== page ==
Avatar: Frontiers of Pandora is at its best when it remembers its Na'vi roots

Ubisoft and Massive Entertainment's Avatar game has a chance to be interesting if it sticks to what makes the source material so special.


The Avatar series has been an exceptionally lucrative one, originally for 20th Century Fox and later for Disney. While the movies have been unarguable successes, the franchise has yet to hit those heights in the video game space. Ubisoft and Massive Entertainment hope to change that with the upcoming Avatar: Frontiers of Pandora, which puts players in the role of a new Na'vi character. To learn more, Shacknews recently tried it out and saw the potential for some exciting worldbuilding, assuming it can manage to avoid settling into familiar patterns.

Avatar: Frontiers of Pandora has been in the works for a long time, first announced all the way back in February 2017. It returned to the public consciousness during this year's Ubisoft Forward presentation with a new gameplay trailer and unrevealed story details. Players take control of a Na'vi orphan who was originally abducted by the human military forces of the RDA and trained as a soldier. Fifteen years later, they find themselves broken free and must reconnect with the Na'vi people to help lead them against the hostile RDA forces.

Taming an ikran atop the Ikran Rookery in Avatar: Frontiers of Pandora

Source: Ubisoft

Players will navigate the unexplored Western Frontier. The Kinglor Forest was an unfamiliar sight when our playthrough started, but the lush plant life, exotic fauna, and colorful biomes made it feel like another continent in the rich world of Pandora. It takes a moment to orient one's self, especially as some plant life will immediately defend itself with poisonous spores or other entrapments upon stepping too close. It takes a moment to realize that players can use their Na'vi Senses function to find their way to their next objective, whatever it may be.

For the purposes of this demo, our main objective was to take a major step forward in our Na'vi existence. Our character had to bond with an ikran, one of the continent's flying wildlife better known as the banshees. However, the banshee would prove skittish and fly farther up the nearby rookery upon getting too close. Na'vi guide Eetu recognized it was simply a test and that the main character's persistence would win the banshee over.

This mission was a test of platforming patience, as the rookery's floating islands often proved dangerous. They also illustrated how players would proceed through parts of the Western Frontier, mainly by solving plant-based puzzles, opening leafy barriers by gathering nearby stems, making precision leaps, and launching vertically through the use of certain vines.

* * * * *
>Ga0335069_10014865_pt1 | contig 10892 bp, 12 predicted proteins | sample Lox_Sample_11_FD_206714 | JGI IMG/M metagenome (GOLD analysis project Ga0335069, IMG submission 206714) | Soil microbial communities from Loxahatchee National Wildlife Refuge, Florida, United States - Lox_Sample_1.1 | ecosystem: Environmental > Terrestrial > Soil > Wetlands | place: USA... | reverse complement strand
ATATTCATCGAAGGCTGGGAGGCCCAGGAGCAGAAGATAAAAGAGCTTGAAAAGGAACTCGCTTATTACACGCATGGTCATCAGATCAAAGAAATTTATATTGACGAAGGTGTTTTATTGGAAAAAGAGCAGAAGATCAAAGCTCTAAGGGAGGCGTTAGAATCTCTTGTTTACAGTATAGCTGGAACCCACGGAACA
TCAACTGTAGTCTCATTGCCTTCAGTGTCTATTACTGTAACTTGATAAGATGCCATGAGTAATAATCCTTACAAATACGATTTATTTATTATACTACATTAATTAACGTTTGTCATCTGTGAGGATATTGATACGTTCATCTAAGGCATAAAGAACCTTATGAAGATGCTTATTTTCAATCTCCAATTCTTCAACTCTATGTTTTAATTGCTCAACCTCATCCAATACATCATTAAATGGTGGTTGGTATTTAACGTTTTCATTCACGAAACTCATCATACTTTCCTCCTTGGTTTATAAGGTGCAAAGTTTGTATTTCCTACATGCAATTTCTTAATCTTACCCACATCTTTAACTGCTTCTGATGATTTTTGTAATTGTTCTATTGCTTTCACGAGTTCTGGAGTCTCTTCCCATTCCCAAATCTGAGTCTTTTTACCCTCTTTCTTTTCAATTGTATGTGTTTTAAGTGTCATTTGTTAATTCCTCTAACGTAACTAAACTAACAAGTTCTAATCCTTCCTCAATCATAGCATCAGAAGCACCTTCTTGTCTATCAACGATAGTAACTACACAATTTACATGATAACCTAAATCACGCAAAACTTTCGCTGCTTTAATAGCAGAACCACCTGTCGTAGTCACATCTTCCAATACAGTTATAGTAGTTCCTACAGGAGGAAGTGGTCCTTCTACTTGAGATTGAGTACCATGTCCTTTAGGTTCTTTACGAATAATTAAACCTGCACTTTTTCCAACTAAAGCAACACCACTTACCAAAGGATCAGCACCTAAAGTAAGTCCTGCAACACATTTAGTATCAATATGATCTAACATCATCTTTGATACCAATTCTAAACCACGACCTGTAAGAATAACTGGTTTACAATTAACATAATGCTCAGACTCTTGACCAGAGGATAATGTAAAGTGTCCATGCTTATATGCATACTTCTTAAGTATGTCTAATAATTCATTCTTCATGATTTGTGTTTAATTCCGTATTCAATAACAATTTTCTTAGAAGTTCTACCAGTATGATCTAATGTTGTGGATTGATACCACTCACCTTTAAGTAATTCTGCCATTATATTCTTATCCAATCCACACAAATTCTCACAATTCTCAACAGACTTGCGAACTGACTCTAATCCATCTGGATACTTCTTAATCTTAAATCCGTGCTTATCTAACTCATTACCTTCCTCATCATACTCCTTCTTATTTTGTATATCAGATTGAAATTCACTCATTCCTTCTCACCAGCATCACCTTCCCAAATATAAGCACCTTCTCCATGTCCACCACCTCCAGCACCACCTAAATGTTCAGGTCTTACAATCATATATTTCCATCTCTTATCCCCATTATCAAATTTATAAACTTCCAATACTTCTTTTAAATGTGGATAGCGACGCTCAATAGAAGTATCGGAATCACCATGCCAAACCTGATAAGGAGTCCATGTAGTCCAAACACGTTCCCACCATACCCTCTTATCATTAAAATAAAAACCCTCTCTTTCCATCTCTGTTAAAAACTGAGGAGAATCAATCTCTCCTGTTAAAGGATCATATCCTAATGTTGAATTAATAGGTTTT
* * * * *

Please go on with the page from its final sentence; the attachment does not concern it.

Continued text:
Facing down the RDA forces in Avatar: Frontiers of Pandora

Source: Ubisoft

After reaching the end of the rookery, the banshee submitted and allowed the bonding process to move forward where players could select from some pre-selected names in a nice touch. This is where Frontiers of Pandora began to stand out from the average open-world adventure, as players could now call upon their banshee mount at any point. Specifically, the banshee could be summoned while falling through the skies. This was put to work as the main character was instructed to take down RDA aerial devices patrolling nearby islands. The airborne machine could be taken down by solving a hacking puzzle to bring up attached explosives, which could be ignited through a single gunshot. Once the device exploded, players would have to jump away and call upon the banshee to catch them in mid-air.

While that was a fun example of how Avatar: Frontiers of Pandora could stand out from its contemporaries, the next mission left me with a little more pause. The demo's last mission was to sneak into an RDA hydro-oil extractor outpost, shut down the drill towers, and turn off the internal generators. This is where Massive's game stopped feeling so unique and more like just about every other open-world shooter on the market with average stealth gameplay, run-of-the-mill enemies, and generally the type of action that's been done to death in games like this.

Overall, Avatar: Frontiers of Pandora showed the potential to be something special, as well as the potential to be just another average open-world shooter. The whole premise of a Na'vi trained by RDA military already comes across as a narrative excuse to give players guns. Having tried it out, this is a game that could be intriguing if it leans into what it means to be Na'vi and less so if it relies on being just another human soldier. This is especially true given that the Na'vi and their world proved to be the most interesting part of our early playthrough, whether it was the original characters, their backstories, or their ability to pick plants and use them for a robust crafting system.

Avatar: Frontiers of Pandora is ready to tell its story, but whether it matches the quality of the ones told on the big screen remains to be seen. Look for it to release on PC, PlayStation 5, Xbox Series X|S, and Amazon Luna on Thursday, December 7.

This preview is based on an early PC build played remotely via Parsec. It may not be representative of the final product.

Senior Editor

Ozzie has been playing video games since picking up his first NES controller at age 5. He has been into games ever since, only briefly stepping away during his college years. But he was pulled back in after spending years in QA circles for both THQ and Activision, mostly spending time helping to push forward the Guitar Hero series at its peak. Ozzie has become a big fan of platformers, puzzle games, shooters, and RPGs, just to name a few genres, but he’s also a huge sucker for anything with a good, compelling narrative behind it. Because what are video games if you can't enjoy a good story with a fresh Cherry Coke?

From The Chatty
Hello, Meet Lola